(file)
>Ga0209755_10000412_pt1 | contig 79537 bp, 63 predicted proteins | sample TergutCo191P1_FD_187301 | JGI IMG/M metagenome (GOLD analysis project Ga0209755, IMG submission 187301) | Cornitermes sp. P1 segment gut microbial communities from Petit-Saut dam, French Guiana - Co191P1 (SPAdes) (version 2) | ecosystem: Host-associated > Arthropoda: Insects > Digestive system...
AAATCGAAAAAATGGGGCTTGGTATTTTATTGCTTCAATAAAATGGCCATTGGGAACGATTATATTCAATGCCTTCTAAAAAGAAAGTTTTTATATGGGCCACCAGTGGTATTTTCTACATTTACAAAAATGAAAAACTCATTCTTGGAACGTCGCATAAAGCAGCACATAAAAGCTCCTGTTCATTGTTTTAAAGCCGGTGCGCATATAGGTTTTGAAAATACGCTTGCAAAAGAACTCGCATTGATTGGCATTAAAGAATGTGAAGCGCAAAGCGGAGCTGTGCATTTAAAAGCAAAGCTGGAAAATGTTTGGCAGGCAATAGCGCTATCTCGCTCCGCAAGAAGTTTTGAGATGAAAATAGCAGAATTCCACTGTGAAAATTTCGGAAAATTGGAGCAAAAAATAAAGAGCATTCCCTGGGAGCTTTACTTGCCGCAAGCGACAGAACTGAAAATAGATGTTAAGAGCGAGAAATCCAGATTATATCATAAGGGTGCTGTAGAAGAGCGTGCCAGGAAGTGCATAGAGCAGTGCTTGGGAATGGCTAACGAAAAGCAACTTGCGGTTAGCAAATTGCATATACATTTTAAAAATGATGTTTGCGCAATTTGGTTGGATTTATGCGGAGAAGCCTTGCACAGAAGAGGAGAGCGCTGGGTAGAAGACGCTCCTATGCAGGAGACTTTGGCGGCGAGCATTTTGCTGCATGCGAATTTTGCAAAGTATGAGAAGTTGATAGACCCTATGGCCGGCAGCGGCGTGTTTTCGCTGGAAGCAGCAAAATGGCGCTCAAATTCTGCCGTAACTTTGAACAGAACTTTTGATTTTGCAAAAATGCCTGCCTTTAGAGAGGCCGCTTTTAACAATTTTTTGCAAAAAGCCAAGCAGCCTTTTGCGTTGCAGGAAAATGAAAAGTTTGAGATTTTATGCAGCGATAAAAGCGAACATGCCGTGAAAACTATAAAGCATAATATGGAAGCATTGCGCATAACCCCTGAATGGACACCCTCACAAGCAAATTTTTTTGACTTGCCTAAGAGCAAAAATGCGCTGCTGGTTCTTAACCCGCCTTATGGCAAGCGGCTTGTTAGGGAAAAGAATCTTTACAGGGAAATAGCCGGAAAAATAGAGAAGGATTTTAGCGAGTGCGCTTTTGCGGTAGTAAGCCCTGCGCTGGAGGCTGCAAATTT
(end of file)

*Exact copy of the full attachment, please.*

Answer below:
>Ga0209755_10000412_pt1 | contig 79537 bp, 63 predicted proteins | sample TergutCo191P1_FD_187301 | JGI IMG/M metagenome (GOLD analysis project Ga0209755, IMG submission 187301) | Cornitermes sp. P1 segment gut microbial communities from Petit-Saut dam, French Guiana - Co191P1 (SPAdes) (version 2) | ecosystem: Host-associated > Arthropoda: Insects > Digestive system...
AAATCGAAAAAATGGGGCTTGGTATTTTATTGCTTCAATAAAATGGCCATTGGGAACGATTATATTCAATGCCTTCTAAAAAGAAAGTTTTTATATGGGCCACCAGTGGTATTTTCTACATTTACAAAAATGAAAAACTCATTCTTGGAACGTCGCATAAAGCAGCACATAAAAGCTCCTGTTCATTGTTTTAAAGCCGGTGCGCATATAGGTTTTGAAAATACGCTTGCAAAAGAACTCGCATTGATTGGCATTAAAGAATGTGAAGCGCAAAGCGGAGCTGTGCATTTAAAAGCAAAGCTGGAAAATGTTTGGCAGGCAATAGCGCTATCTCGCTCCGCAAGAAGTTTTGAGATGAAAATAGCAGAATTCCACTGTGAAAATTTCGGAAAATTGGAGCAAAAAATAAAGAGCATTCCCTGGGAGCTTTACTTGCCGCAAGCGACAGAACTGAAAATAGATGTTAAGAGCGAGAAATCCAGATTATATCATAAGGGTGCTGTAGAAGAGCGTGCCAGGAAGTGCATAGAGCAGTGCTTGGGAATGGCTAACGAAAAGCAACTTGCGGTTAGCAAATTGCATATACATTTTAAAAATGATGTTTGCGCAATTTGGTTGGATTTATGCGGAGAAGCCTTGCACAGAAGAGGAGAGCGCTGGGTAGAAGACGCTCCTATGCAGGAGACTTTGGCGGCGAGCATTTTGCTGCATGCGAATTTTGCAAAGTATGAGAAGTTGATAGACCCTATGGCCGGCAGCGGCGTGTTTTCGCTGGAAGCAGCAAAATGGCGCTCAAATTCTGCCGTAACTTTGAACAGAACTTTTGATTTTGCAAAAATGCCTGCCTTTAGAGAGGCCGCTTTTAACAATTTTTTGCAAAAAGCCAAGCAGCCTTTTGCGTTGCAGGAAAATGAAAAGTTTGAGATTTTATGCAGCGATAAAAGCGAACATGCCGTGAAAACTATAAAGCATAATATGGAAGCATTGCGCATAACCCCTGAATGGACACCCTCACAAGCAAATTTTTTTGACTTGCCTAAGAGCAAAAATGCGCTGCTGGTTCTTAACCCGCCTTATGGCAAGCGGCTTGTTAGGGAAAAGAATCTTTACAGGGAAATAGCCGGAAAAATAGAGAAGGATTTTAGCGAGTGCGCTTTTGCGGTAGTAAGCCCTGCGCTGGAGGCTGCAAATTT